Q. 12. What is false about genome?
    1. Complete set of DNA.
    2. THE base pairs (bacteria 600 000, human & mice 3billion.
    3. Red blood cells contain genome. The only type that does not have DNA
  16. durgesh2011

    durgesh2011 Guest

    Ans 3

    The term genome can be applied specifically to mean that stored on a complete set of nuclear DNA (i.e., the "nuclear genome") but can also be applied to that stored within organelles that contain their own DNA, as with the "mitochondrial genome" or the "chloroplast genome

    human The human genome is 3.1 billion base pairs spread out over 23 pairs of chromosomes (22 autosomes and the X and the Y sex chromosomes).
    mice 2.5billion
    Almost every cell in the body contains a copy of the genome (red blood cells have no genome at all).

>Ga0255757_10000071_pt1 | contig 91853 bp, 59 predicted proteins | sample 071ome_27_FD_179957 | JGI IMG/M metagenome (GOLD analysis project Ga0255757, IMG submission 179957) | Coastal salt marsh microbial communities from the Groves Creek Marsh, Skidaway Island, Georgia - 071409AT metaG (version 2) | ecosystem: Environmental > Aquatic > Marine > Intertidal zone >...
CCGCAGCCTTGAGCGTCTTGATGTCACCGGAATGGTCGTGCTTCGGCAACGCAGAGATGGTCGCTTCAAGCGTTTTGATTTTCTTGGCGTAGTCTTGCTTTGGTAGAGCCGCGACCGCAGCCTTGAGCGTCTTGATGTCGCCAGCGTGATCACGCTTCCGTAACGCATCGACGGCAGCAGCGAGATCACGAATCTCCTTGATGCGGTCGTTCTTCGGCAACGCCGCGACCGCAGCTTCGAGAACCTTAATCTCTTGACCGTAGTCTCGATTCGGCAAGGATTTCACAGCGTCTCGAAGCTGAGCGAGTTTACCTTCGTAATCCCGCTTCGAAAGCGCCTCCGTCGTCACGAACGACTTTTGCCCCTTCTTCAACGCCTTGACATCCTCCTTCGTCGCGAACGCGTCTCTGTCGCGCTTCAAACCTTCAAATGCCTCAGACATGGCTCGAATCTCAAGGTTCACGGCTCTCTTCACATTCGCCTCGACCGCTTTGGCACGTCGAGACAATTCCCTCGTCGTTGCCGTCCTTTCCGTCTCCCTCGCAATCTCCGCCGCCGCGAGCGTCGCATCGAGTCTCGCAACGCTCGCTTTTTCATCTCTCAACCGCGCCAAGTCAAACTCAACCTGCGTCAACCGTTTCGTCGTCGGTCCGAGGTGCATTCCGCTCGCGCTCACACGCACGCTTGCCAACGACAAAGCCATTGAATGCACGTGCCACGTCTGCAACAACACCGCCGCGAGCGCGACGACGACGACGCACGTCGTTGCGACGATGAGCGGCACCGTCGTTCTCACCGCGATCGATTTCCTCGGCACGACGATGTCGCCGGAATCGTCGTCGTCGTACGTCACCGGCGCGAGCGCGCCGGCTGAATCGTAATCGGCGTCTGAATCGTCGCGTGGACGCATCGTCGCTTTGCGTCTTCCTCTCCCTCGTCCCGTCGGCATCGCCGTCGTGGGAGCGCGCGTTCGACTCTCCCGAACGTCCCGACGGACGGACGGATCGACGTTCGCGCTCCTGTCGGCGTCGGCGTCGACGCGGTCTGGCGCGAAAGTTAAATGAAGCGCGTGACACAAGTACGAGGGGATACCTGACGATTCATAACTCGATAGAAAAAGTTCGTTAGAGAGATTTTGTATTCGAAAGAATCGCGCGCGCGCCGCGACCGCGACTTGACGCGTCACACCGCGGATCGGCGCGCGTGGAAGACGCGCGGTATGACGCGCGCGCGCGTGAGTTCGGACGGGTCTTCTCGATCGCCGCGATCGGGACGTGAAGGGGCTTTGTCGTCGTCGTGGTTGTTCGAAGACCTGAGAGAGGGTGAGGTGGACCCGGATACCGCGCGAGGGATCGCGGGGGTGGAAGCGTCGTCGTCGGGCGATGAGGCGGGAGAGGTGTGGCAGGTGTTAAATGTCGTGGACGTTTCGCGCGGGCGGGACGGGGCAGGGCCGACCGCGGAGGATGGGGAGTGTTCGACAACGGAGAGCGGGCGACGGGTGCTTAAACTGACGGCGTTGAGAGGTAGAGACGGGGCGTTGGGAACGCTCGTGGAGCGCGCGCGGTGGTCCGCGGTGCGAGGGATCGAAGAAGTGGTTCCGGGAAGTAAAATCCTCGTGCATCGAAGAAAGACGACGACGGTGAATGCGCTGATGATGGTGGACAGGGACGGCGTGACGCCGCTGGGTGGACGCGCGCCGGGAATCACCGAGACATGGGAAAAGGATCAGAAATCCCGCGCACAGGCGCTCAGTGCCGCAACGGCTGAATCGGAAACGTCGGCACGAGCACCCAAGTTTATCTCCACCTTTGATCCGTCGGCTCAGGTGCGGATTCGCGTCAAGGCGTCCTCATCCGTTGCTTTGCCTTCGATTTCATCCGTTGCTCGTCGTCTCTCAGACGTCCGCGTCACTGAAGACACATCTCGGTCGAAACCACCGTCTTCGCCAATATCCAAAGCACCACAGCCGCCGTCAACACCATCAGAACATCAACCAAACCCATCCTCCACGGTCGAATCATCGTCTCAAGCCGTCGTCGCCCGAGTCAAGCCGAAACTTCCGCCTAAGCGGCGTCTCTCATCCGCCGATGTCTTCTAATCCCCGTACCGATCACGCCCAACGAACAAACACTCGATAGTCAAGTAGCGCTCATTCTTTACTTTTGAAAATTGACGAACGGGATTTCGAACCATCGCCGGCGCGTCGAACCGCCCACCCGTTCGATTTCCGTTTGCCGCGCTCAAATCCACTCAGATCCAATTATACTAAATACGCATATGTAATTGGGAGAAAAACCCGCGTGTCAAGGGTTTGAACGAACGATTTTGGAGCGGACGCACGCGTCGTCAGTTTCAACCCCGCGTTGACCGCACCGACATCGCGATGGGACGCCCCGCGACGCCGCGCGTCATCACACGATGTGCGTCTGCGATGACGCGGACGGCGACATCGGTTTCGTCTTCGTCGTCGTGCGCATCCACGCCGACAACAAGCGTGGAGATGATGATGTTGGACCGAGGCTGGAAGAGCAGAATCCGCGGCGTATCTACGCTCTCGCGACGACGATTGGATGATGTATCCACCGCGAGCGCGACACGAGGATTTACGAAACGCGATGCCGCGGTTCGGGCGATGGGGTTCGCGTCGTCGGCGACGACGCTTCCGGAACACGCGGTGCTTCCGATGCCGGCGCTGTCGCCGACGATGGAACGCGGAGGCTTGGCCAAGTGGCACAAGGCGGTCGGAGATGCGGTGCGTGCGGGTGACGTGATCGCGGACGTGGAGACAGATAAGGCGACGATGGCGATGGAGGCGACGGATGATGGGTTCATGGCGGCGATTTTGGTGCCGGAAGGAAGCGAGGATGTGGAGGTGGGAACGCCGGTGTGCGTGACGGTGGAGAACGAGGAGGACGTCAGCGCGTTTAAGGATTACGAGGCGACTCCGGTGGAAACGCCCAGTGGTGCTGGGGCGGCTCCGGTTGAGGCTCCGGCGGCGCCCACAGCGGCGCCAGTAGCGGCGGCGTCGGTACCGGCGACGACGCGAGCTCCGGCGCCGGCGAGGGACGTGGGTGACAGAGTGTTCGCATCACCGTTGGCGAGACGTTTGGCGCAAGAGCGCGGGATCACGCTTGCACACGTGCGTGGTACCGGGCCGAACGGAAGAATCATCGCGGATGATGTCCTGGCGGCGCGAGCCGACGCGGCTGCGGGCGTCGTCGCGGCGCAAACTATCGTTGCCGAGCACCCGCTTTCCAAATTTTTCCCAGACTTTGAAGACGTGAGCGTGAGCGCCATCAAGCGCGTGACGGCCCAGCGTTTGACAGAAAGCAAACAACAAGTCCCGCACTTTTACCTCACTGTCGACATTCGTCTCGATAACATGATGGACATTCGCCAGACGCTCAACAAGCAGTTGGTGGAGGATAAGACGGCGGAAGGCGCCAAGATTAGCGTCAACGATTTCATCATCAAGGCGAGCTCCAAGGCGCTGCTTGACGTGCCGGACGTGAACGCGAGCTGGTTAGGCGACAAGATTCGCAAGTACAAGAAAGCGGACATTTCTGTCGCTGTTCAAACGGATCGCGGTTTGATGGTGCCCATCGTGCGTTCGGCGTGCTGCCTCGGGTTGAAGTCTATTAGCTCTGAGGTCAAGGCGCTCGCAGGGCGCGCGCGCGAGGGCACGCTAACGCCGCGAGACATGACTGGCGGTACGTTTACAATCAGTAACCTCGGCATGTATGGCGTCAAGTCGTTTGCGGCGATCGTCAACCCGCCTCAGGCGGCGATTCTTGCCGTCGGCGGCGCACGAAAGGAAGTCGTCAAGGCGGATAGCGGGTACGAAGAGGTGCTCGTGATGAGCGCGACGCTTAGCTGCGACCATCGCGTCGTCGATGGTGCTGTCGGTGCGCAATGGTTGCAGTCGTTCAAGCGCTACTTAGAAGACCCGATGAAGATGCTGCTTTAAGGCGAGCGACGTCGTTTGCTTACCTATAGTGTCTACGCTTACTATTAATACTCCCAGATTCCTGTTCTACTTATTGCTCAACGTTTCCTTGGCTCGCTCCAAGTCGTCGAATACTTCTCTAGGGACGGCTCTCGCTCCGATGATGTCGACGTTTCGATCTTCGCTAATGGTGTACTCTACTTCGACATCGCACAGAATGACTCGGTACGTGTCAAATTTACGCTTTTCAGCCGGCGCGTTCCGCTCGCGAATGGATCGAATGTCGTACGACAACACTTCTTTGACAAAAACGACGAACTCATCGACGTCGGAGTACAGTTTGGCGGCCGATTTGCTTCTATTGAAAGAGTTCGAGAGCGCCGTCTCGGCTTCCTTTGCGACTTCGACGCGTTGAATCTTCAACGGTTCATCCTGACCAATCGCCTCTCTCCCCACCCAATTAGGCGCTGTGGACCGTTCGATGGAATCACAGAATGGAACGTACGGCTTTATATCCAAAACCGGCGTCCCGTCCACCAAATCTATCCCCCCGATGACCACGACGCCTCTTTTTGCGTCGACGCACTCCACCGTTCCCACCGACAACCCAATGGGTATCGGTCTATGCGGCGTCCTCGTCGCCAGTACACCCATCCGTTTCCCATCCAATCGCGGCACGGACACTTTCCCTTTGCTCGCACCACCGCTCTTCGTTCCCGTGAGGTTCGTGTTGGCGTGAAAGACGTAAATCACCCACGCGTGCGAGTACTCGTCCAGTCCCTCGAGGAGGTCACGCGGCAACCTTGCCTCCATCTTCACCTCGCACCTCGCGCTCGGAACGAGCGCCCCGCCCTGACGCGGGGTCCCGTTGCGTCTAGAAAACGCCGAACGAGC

17. durgesh2011

    durgesh2011 Guest

    Q. Lithium levels are increased by all except?
    A. NSAIDs
    B. Thiazides
    C. osmotic diuretics
    D. sodium restriction
    E. ACE inhibitors

    Ans -osmotic diuretics -increase renal excretion of lithium and decrease lithium level
  18. durgesh2011

    durgesh2011 Guest

    Q. Which of the following can be used as a counter measure for confounding??
    a) Blinding
    b) Matching
    c) Standardised assessment
    d) randomisization

    Ans-? d) randomisization
  19. durgesh2011

    durgesh2011 Guest

    Q. In statistics/research -Number needed to treat is reciprocal of.
    A. Absolute risk
    B. Absolute risk reduction
    C. Relative risk
    D. Relative risk reduction
    E. Odds ratio

    Ans -B. Absolute risk reduction
    The NNT for a given therapy is simply the reciprocal of the absolute risk reduction for that treatment
    The NNT is particularly useful for treatments if several treatments are assessed for the same outcome measure in patients with similar conditions